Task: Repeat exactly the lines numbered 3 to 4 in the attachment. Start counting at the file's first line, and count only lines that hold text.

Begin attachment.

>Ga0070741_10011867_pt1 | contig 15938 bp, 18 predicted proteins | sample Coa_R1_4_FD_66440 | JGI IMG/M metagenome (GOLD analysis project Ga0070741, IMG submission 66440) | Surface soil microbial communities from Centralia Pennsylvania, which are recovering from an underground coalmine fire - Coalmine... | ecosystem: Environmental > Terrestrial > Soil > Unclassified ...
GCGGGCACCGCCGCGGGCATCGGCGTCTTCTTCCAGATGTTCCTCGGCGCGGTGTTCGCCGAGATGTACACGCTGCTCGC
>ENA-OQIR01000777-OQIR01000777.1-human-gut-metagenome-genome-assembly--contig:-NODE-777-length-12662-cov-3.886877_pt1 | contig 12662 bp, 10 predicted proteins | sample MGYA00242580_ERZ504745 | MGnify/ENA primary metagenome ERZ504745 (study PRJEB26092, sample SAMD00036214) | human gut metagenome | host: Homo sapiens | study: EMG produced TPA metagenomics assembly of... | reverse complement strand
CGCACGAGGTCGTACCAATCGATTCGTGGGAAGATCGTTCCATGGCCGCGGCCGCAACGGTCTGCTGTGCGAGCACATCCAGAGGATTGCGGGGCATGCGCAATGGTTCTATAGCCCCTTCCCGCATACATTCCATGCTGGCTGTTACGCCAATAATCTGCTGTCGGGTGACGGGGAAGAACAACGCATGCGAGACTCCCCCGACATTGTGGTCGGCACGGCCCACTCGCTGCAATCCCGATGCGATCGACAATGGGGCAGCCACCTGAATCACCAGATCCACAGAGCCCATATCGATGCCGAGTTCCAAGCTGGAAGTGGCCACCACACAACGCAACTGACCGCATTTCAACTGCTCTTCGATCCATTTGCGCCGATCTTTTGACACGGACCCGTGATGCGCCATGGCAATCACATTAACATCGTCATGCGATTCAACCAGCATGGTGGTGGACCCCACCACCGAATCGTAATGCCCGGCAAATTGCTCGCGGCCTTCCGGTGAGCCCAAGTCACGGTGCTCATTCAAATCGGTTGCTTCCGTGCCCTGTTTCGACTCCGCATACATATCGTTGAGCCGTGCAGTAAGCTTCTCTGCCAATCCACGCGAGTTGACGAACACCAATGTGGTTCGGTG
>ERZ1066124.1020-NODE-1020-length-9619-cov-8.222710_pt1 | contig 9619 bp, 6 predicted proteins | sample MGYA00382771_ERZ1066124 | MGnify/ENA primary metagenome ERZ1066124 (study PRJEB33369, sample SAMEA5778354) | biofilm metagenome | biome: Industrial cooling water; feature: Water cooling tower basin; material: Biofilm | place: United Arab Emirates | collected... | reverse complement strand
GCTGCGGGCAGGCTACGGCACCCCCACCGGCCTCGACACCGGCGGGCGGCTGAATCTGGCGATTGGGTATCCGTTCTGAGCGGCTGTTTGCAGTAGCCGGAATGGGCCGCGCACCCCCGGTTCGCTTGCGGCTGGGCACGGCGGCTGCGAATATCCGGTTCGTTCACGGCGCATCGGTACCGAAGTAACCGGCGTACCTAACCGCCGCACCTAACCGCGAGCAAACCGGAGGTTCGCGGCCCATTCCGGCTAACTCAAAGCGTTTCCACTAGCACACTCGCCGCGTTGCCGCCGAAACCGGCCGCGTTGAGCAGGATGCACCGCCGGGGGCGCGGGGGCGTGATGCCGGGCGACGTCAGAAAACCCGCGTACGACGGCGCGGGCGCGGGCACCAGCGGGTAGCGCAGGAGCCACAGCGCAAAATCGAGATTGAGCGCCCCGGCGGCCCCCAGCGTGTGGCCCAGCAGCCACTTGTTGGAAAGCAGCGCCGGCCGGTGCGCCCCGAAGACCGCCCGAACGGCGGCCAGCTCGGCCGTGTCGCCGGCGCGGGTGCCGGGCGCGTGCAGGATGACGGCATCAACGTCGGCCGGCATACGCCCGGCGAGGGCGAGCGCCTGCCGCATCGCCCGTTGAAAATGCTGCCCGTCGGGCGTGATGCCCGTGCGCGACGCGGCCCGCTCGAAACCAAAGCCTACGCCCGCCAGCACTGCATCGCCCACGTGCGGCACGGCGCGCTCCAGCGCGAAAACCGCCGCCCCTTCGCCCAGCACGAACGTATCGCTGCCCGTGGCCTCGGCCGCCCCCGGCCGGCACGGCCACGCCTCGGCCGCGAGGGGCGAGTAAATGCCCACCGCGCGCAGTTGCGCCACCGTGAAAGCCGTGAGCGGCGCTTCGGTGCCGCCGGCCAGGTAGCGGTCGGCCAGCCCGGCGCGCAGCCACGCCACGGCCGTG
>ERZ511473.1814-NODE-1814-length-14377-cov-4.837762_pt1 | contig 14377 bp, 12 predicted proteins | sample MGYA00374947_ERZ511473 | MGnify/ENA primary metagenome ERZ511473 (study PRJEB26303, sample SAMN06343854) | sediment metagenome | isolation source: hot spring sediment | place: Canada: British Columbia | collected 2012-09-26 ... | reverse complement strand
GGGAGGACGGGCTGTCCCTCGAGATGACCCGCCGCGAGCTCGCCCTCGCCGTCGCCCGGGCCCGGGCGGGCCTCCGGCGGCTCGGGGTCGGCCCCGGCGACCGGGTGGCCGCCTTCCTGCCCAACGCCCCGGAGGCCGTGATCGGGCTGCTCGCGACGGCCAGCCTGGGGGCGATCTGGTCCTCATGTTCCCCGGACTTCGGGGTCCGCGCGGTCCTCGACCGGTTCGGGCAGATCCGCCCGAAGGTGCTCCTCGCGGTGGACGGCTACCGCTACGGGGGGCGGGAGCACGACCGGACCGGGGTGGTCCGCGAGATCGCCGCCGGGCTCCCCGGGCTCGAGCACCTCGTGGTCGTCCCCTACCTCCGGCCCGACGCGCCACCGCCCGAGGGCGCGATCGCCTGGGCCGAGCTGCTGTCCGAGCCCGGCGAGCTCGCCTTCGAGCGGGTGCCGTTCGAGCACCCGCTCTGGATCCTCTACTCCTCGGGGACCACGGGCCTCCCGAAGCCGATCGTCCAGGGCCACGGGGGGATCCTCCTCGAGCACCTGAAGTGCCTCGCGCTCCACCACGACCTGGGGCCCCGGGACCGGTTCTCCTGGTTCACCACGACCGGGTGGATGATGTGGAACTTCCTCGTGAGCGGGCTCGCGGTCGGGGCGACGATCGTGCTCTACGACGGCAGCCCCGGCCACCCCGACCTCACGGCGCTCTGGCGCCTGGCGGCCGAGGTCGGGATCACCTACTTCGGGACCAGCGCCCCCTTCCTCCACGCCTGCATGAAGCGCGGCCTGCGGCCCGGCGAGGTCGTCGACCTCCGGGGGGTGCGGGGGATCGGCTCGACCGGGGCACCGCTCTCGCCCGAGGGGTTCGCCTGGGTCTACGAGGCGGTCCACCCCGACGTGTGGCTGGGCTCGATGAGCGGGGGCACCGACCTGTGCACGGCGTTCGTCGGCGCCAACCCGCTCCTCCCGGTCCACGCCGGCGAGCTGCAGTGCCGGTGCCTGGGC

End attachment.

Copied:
>ENA-OQIR01000777-OQIR01000777.1-human-gut-metagenome-genome-assembly--contig:-NODE-777-length-12662-cov-3.886877_pt1 | contig 12662 bp, 10 predicted proteins | sample MGYA00242580_ERZ504745 | MGnify/ENA primary metagenome ERZ504745 (study PRJEB26092, sample SAMD00036214) | human gut metagenome | host: Homo sapiens | study: EMG produced TPA metagenomics assembly of... | reverse complement strand
CGCACGAGGTCGTACCAATCGATTCGTGGGAAGATCGTTCCATGGCCGCGGCCGCAACGGTCTGCTGTGCGAGCACATCCAGAGGATTGCGGGGCATGCGCAATGGTTCTATAGCCCCTTCCCGCATACATTCCATGCTGGCTGTTACGCCAATAATCTGCTGTCGGGTGACGGGGAAGAACAACGCATGCGAGACTCCCCCGACATTGTGGTCGGCACGGCCCACTCGCTGCAATCCCGATGCGATCGACAATGGGGCAGCCACCTGAATCACCAGATCCACAGAGCCCATATCGATGCCGAGTTCCAAGCTGGAAGTGGCCACCACACAACGCAACTGACCGCATTTCAACTGCTCTTCGATCCATTTGCGCCGATCTTTTGACACGGACCCGTGATGCGCCATGGCAATCACATTAACATCGTCATGCGATTCAACCAGCATGGTGGTGGACCCCACCACCGAATCGTAATGCCCGGCAAATTGCTCGCGGCCTTCCGGTGAGCCCAAGTCACGGTGCTCATTCAAATCGGTTGCTTCCGTGCCCTGTTTCGACTCCGCATACATATCGTTGAGCCGTGCAGTAAGCTTCTCTGCCAATCCACGCGAGTTGACGAACACCAATGTGGTTCGGTG